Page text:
S Club 7 – Never Had A Dream Come True

Released: 27th November 2000

Writers: Cathy Dennis / Simon Ellis

Peak position: #1

Chart run: 1-3-3-4-3-6-12-18-29-35-38-42-48-50-53-75-X-X-X-X-69-70
Billboard Hot 100 chart run: 61-49-49-41-35-26-26-23-23-23-10-10-18-22-22-28-43-54-64-62

After releasing two singles from their second album, S Club 7 diverted the 7 campaign for Never Had A Dream Come True – a brand-new recording – all in the name of charity.

Though S Club 7 had enjoyed consistent success since their debut in 1999, Never Had A Dream Come True is a pivotal moment which marked the start of what many would regard as the group’s imperial phase. Until this point, they’d followed a well-established formula of showcasing material from their second album – 7 – to millions of viewers each week via a fictional TV series (L.A. 7 is widely reported as the most-watched CBBC show of all time). 7 duly earned S Club 7 their first #1 album, and the lead single, Reach, has endured as one of their signature hits. Indeed, it’s a sign of just how much the group dominated the charts that Natural was the first moment anything could be considered as going remotely awry when it entered at #3 to become their lowest-peaking release thus far.

If there was any concern behind the scenes (this was, after all, an era where even the slightest dip in chart positions caused record labels to panic), then Never Had A Dream Come True offered an immediate solution. The song – a brand-new recording that didn’t appear on the 7 album – had been used as the theme tune to the BBC documentary series S Club 7: Go Wild!, created in collaboration with the WWF. It was almost certainly going to be the next single regardless (there’s no indication that a different track was planned to be released); however, tying Never Had A Dream Come True to the annual Children In Need appeal was a shrewd move. Nobody could criticise S Club 7 for resorting to brand-new material months into the 7 campaign when the most likely outcome would be maximising sales for a good cause.

The idea of recruiting a contemporary pop act to release the Children In Need single was still a relatively recent one. Most until Martine McCutcheon the previous year had either been knowingly self-referential or novelty efforts; indeed, some, like Patsy Palmer and Sid Owen’s You Better Believe It (Children In Need), were a mixture of both. Indeed, Lou Reed’s million-selling all-star cover of Perfect Day in 1997 was the first time any Children In Need single had reached the top 20, let alone #1. Never Had A Dream Come True, thus, reflects how the concept had evolved. In essence, this is a charity song by association only. A cosy, vaguely festive-sounding ballad lends itself well to the sentiment, but take Children In Need out of the equation, and it would still exist in the same way. Indeed, that’s precisely what happened outside of the UK, where the track enjoyed considerable success in its own right.

Never Had A Dream Come True was co-written by Cathy Dennis, who worked extensively with S Club 7 throughout their career. She had a hand in all the other ballads they released as singles (Two In A Million, Have You Ever and Say Goodbye), which makes it difficult not to compare them. What Never Had A Dream Come True best demonstrates, though, is how well the group’s material was composed and selected to suit their need at that time. The track opens with an introspective rumination: “Everybody’s got something, they had to leave behind, one regret from yesterday, that just seems to grow with time…” which is ambiguous – it’ll mean different things to different people – but universally identifiable, nonetheless. Never Had A Dream Come True is an invitation to get lost in misty-eyed melancholy (“Somewhere in my memory, I’ve lost all sense of time (ah-ah-ah-ah), and tomorrow can never be, ‘cos yesterday is all that fills my mind”). The twinkling production – with tender guitars and stirring strings – almost has a seasonal chill running through it. However, things feel a little less bleak as the beat kicks in during the second verse, and the backing vocals become more prominent. Never Had A Dream Come True remains mournful, but the arrangement offers a warm – oddly reassuring – hug of sadness.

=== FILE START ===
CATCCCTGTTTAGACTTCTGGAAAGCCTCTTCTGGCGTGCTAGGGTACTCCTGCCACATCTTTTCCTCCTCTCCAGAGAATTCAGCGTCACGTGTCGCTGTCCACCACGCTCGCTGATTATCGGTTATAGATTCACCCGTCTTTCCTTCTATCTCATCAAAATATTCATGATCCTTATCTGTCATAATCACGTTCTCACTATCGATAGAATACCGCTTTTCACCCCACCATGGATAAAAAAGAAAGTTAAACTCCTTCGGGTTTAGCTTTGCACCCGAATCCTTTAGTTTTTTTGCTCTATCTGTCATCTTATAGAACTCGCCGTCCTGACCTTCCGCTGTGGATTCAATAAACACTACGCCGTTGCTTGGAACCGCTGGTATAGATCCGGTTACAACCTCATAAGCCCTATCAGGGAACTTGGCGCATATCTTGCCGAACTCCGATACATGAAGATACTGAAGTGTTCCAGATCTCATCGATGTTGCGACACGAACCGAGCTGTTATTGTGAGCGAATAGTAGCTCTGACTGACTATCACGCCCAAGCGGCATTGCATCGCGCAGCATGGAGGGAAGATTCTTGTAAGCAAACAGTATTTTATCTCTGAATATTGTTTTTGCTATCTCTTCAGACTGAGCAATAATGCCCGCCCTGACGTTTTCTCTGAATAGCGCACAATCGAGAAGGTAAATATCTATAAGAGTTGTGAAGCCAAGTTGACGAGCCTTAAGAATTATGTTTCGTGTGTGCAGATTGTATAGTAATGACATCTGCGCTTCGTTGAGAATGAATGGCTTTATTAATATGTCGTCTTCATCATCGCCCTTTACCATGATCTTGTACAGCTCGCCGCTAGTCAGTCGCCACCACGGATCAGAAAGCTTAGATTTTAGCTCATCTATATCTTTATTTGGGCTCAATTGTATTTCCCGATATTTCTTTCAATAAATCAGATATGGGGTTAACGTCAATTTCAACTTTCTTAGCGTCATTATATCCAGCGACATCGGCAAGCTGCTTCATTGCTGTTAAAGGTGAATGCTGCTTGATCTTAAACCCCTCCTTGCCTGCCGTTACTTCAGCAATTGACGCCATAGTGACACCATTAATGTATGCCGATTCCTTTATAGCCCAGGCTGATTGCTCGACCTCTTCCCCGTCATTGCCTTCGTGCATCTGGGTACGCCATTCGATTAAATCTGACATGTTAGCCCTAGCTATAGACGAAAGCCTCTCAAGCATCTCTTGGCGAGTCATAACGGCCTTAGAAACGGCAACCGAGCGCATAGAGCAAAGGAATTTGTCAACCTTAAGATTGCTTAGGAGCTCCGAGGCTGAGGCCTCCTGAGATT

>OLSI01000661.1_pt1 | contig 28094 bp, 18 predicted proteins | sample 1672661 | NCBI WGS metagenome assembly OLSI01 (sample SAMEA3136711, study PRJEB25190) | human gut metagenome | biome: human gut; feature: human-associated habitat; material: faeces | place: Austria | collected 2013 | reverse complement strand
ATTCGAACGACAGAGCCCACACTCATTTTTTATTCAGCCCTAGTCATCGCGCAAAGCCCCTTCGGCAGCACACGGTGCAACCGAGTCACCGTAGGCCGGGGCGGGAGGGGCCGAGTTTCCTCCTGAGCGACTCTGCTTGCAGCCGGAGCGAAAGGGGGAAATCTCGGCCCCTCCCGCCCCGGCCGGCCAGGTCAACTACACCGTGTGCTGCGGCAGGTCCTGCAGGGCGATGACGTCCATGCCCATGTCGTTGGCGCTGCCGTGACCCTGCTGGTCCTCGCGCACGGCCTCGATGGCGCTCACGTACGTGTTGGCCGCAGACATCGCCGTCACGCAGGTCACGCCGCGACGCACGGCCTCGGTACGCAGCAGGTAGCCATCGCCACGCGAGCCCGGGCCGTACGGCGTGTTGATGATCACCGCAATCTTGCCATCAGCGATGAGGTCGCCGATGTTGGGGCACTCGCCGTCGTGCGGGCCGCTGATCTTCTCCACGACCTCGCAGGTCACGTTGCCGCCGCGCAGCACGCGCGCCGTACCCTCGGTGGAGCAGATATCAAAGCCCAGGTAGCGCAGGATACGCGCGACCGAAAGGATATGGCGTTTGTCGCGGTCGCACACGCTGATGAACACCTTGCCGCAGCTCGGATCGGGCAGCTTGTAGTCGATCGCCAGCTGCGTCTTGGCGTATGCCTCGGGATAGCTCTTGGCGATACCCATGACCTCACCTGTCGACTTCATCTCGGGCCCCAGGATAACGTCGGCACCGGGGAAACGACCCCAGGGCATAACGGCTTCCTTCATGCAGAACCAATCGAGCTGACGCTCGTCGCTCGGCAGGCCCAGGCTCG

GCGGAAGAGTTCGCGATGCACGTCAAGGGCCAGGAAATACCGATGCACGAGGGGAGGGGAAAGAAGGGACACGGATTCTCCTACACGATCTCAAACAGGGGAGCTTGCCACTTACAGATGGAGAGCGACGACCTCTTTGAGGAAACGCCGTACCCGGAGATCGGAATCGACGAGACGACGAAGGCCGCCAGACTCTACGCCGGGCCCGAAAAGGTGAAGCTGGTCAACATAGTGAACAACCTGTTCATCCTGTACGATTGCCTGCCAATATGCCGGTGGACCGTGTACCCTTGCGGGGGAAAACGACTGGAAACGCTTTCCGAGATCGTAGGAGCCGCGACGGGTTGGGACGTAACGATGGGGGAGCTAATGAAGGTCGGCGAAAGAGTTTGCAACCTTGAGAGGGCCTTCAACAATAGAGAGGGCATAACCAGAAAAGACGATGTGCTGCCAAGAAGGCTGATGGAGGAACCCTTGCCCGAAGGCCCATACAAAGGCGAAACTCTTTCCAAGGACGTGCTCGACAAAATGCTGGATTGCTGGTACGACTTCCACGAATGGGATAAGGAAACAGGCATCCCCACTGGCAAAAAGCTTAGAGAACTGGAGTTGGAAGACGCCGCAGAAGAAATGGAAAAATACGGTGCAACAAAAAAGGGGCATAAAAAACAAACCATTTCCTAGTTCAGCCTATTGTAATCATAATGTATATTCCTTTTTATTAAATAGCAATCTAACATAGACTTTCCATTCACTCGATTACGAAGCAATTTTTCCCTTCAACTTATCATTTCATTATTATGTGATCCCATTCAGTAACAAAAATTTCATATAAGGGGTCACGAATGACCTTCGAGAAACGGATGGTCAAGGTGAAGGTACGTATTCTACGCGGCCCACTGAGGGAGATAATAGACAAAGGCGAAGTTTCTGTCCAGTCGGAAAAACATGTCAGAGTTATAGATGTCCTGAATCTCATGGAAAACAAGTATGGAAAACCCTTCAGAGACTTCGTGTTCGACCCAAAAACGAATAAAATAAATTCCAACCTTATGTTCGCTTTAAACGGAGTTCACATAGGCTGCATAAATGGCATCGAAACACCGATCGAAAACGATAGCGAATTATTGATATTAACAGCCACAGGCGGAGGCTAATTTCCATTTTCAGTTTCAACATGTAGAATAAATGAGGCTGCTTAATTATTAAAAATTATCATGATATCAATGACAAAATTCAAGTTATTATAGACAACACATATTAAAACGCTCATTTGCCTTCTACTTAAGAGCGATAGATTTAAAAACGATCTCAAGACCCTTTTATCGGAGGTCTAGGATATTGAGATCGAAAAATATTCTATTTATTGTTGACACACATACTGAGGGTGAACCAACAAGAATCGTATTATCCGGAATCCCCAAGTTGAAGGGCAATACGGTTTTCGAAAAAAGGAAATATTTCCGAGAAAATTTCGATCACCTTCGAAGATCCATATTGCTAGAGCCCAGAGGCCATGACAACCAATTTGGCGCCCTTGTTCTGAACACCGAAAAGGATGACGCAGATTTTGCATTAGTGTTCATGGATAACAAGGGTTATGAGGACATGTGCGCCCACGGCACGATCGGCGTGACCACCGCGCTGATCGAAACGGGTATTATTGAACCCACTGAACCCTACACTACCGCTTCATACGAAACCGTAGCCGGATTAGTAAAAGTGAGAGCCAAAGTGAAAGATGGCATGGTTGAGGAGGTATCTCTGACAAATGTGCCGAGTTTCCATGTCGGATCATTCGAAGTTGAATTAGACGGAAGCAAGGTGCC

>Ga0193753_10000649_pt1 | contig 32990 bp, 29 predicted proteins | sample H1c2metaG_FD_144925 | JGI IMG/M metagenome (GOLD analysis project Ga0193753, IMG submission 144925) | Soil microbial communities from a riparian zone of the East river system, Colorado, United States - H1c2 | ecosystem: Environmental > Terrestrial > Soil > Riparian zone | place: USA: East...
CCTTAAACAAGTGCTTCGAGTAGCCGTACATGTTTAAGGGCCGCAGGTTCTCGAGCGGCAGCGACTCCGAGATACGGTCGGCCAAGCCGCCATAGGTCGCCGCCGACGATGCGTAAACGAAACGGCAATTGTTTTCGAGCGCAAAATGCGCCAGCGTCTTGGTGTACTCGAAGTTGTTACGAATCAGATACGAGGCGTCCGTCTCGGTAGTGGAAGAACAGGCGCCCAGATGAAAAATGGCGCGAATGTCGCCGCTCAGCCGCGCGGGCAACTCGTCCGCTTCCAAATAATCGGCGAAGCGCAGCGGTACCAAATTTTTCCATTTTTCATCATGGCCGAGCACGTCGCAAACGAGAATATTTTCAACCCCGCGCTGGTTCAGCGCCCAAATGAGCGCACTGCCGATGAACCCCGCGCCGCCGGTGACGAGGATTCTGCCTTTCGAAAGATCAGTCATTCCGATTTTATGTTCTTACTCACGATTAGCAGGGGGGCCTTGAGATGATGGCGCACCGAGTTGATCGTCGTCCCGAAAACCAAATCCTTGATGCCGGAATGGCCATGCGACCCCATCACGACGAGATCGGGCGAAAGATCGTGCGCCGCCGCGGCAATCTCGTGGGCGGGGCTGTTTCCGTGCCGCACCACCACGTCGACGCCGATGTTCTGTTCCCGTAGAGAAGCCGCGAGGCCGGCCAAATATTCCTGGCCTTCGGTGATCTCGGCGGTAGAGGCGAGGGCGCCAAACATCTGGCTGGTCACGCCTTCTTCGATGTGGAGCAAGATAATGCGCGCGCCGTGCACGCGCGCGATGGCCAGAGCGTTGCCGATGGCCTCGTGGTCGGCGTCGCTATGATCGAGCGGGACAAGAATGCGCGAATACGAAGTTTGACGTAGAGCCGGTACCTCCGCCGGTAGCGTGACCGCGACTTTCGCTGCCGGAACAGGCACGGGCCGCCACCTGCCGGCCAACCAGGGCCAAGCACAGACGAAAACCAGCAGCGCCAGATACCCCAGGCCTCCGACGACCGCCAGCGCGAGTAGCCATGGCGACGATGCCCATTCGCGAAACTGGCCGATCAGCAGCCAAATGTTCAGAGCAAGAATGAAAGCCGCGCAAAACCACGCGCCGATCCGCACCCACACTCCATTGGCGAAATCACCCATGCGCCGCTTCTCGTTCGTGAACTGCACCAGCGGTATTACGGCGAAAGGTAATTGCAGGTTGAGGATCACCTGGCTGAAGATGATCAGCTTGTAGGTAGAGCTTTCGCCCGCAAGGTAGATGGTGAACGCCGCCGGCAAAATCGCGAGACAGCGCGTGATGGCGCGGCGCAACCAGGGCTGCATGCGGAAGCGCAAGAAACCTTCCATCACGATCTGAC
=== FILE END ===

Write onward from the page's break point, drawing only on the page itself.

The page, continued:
One of the main reasons the track is so sincere and engaging is because it’s performed, for all intents and purposes, by one voice. This is not the first time Jo O’Meara had been pushed to the forefront (she’d previously taken the lead on You’re My Number One and Two In A Million), but here, perhaps more so than on any other occasion, the rest of S Club 7 are firmly relegated to the role of backing singers. The track absolutely wouldn’t be the same without the layer of vocals woven beneath Jo’s voice: “There’s no use looking back or wondering (or wondering), how it could be now or might have been (or might have been), all this I know, but still I can’t find ways to let you go” but, at the same time, hers is the only one to stand out as being identifiable. That consistency, however, allows Jo to get under the skin of Never Had A Dream Come True; there’s a vulnerable resilience to her performance that conveys a devastating adult heartbreak. The desperation and growl of the middle eight: “You’ll always be the dream that fills my head, yes, you will, say you will, you know you will, oh, baby, you’ll always be the one I know I’ll never forget” is far beyond the innocent teen romance of songs like Two In A Million. It’s a moment of gravitas that reaches beyond the group’s usual target demographic, which, in hindsight, is why Never Had A Dream Come True worked incredibly well as a charity single.